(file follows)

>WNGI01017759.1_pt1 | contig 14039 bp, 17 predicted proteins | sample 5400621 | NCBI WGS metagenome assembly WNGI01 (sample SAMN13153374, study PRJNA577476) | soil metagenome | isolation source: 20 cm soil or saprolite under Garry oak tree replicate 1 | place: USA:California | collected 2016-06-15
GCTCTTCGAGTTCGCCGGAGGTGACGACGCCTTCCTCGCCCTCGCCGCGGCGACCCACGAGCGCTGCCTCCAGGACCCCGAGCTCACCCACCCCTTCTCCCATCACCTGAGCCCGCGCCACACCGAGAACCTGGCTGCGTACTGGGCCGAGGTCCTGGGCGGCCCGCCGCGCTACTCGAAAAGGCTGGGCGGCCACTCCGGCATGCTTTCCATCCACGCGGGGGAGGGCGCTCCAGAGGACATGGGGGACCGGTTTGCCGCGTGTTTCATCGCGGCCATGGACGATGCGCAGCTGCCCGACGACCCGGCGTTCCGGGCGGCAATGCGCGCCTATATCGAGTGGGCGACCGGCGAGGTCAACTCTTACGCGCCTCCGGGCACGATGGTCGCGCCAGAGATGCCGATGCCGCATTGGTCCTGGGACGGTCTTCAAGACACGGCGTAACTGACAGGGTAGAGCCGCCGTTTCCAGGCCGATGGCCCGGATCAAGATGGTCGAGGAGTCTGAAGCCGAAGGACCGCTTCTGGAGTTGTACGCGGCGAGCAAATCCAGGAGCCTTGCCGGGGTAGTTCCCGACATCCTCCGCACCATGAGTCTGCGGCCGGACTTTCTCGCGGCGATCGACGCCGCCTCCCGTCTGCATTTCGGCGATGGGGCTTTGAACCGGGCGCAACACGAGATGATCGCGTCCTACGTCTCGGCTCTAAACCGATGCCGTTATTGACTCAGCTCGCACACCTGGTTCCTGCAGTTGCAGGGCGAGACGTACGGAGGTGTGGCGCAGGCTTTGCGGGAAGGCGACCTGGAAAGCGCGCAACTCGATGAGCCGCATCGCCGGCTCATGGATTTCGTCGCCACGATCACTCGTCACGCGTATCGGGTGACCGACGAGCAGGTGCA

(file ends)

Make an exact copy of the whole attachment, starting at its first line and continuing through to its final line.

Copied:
>WNGI01017759.1_pt1 | contig 14039 bp, 17 predicted proteins | sample 5400621 | NCBI WGS metagenome assembly WNGI01 (sample SAMN13153374, study PRJNA577476) | soil metagenome | isolation source: 20 cm soil or saprolite under Garry oak tree replicate 1 | place: USA:California | collected 2016-06-15
GCTCTTCGAGTTCGCCGGAGGTGACGACGCCTTCCTCGCCCTCGCCGCGGCGACCCACGAGCGCTGCCTCCAGGACCCCGAGCTCACCCACCCCTTCTCCCATCACCTGAGCCCGCGCCACACCGAGAACCTGGCTGCGTACTGGGCCGAGGTCCTGGGCGGCCCGCCGCGCTACTCGAAAAGGCTGGGCGGCCACTCCGGCATGCTTTCCATCCACGCGGGGGAGGGCGCTCCAGAGGACATGGGGGACCGGTTTGCCGCGTGTTTCATCGCGGCCATGGACGATGCGCAGCTGCCCGACGACCCGGCGTTCCGGGCGGCAATGCGCGCCTATATCGAGTGGGCGACCGGCGAGGTCAACTCTTACGCGCCTCCGGGCACGATGGTCGCGCCAGAGATGCCGATGCCGCATTGGTCCTGGGACGGTCTTCAAGACACGGCGTAACTGACAGGGTAGAGCCGCCGTTTCCAGGCCGATGGCCCGGATCAAGATGGTCGAGGAGTCTGAAGCCGAAGGACCGCTTCTGGAGTTGTACGCGGCGAGCAAATCCAGGAGCCTTGCCGGGGTAGTTCCCGACATCCTCCGCACCATGAGTCTGCGGCCGGACTTTCTCGCGGCGATCGACGCCGCCTCCCGTCTGCATTTCGGCGATGGGGCTTTGAACCGGGCGCAACACGAGATGATCGCGTCCTACGTCTCGGCTCTAAACCGATGCCGTTATTGACTCAGCTCGCACACCTGGTTCCTGCAGTTGCAGGGCGAGACGTACGGAGGTGTGGCGCAGGCTTTGCGGGAAGGCGACCTGGAAAGCGCGCAACTCGATGAGCCGCATCGCCGGCTCATGGATTTCGTCGCCACGATCACTCGTCACGCGTATCGGGTGACCGACGAGCAGGTGCA